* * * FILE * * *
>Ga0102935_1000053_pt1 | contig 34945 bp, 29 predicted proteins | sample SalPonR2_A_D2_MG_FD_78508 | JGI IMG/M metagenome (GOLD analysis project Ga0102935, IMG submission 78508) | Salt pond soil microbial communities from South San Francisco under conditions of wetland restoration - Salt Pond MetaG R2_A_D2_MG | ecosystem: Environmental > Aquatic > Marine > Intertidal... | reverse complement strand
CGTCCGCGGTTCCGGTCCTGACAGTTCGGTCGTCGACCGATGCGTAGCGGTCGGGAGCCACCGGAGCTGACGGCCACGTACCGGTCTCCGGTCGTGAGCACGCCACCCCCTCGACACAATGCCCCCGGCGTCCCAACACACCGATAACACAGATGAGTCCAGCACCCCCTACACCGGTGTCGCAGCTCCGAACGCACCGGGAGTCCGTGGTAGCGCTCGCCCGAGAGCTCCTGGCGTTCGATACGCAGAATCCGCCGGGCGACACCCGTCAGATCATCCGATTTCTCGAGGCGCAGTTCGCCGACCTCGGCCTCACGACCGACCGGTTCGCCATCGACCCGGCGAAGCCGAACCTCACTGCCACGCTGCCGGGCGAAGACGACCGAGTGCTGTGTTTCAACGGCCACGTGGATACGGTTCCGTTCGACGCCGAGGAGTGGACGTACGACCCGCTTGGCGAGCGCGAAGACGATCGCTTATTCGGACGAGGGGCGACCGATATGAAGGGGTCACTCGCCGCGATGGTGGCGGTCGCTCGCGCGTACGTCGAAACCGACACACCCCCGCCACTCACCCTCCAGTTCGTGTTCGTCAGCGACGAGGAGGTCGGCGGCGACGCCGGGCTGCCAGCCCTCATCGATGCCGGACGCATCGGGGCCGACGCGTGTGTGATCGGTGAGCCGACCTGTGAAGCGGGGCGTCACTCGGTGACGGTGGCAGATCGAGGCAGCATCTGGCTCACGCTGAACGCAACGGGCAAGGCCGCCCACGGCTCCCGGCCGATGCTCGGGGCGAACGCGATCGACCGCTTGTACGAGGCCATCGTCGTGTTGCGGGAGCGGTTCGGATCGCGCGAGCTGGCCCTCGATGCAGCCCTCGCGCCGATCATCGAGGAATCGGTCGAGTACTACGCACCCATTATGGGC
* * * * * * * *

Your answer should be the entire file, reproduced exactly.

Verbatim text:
>Ga0102935_1000053_pt1 | contig 34945 bp, 29 predicted proteins | sample SalPonR2_A_D2_MG_FD_78508 | JGI IMG/M metagenome (GOLD analysis project Ga0102935, IMG submission 78508) | Salt pond soil microbial communities from South San Francisco under conditions of wetland restoration - Salt Pond MetaG R2_A_D2_MG | ecosystem: Environmental > Aquatic > Marine > Intertidal... | reverse complement strand
CGTCCGCGGTTCCGGTCCTGACAGTTCGGTCGTCGACCGATGCGTAGCGGTCGGGAGCCACCGGAGCTGACGGCCACGTACCGGTCTCCGGTCGTGAGCACGCCACCCCCTCGACACAATGCCCCCGGCGTCCCAACACACCGATAACACAGATGAGTCCAGCACCCCCTACACCGGTGTCGCAGCTCCGAACGCACCGGGAGTCCGTGGTAGCGCTCGCCCGAGAGCTCCTGGCGTTCGATACGCAGAATCCGCCGGGCGACACCCGTCAGATCATCCGATTTCTCGAGGCGCAGTTCGCCGACCTCGGCCTCACGACCGACCGGTTCGCCATCGACCCGGCGAAGCCGAACCTCACTGCCACGCTGCCGGGCGAAGACGACCGAGTGCTGTGTTTCAACGGCCACGTGGATACGGTTCCGTTCGACGCCGAGGAGTGGACGTACGACCCGCTTGGCGAGCGCGAAGACGATCGCTTATTCGGACGAGGGGCGACCGATATGAAGGGGTCACTCGCCGCGATGGTGGCGGTCGCTCGCGCGTACGTCGAAACCGACACACCCCCGCCACTCACCCTCCAGTTCGTGTTCGTCAGCGACGAGGAGGTCGGCGGCGACGCCGGGCTGCCAGCCCTCATCGATGCCGGACGCATCGGGGCCGACGCGTGTGTGATCGGTGAGCCGACCTGTGAAGCGGGGCGTCACTCGGTGACGGTGGCAGATCGAGGCAGCATCTGGCTCACGCTGAACGCAACGGGCAAGGCCGCCCACGGCTCCCGGCCGATGCTCGGGGCGAACGCGATCGACCGCTTGTACGAGGCCATCGTCGTGTTGCGGGAGCGGTTCGGATCGCGCGAGCTGGCCCTCGATGCAGCCCTCGCGCCGATCATCGAGGAATCGGTCGAGTACTACGCACCCATTATGGGC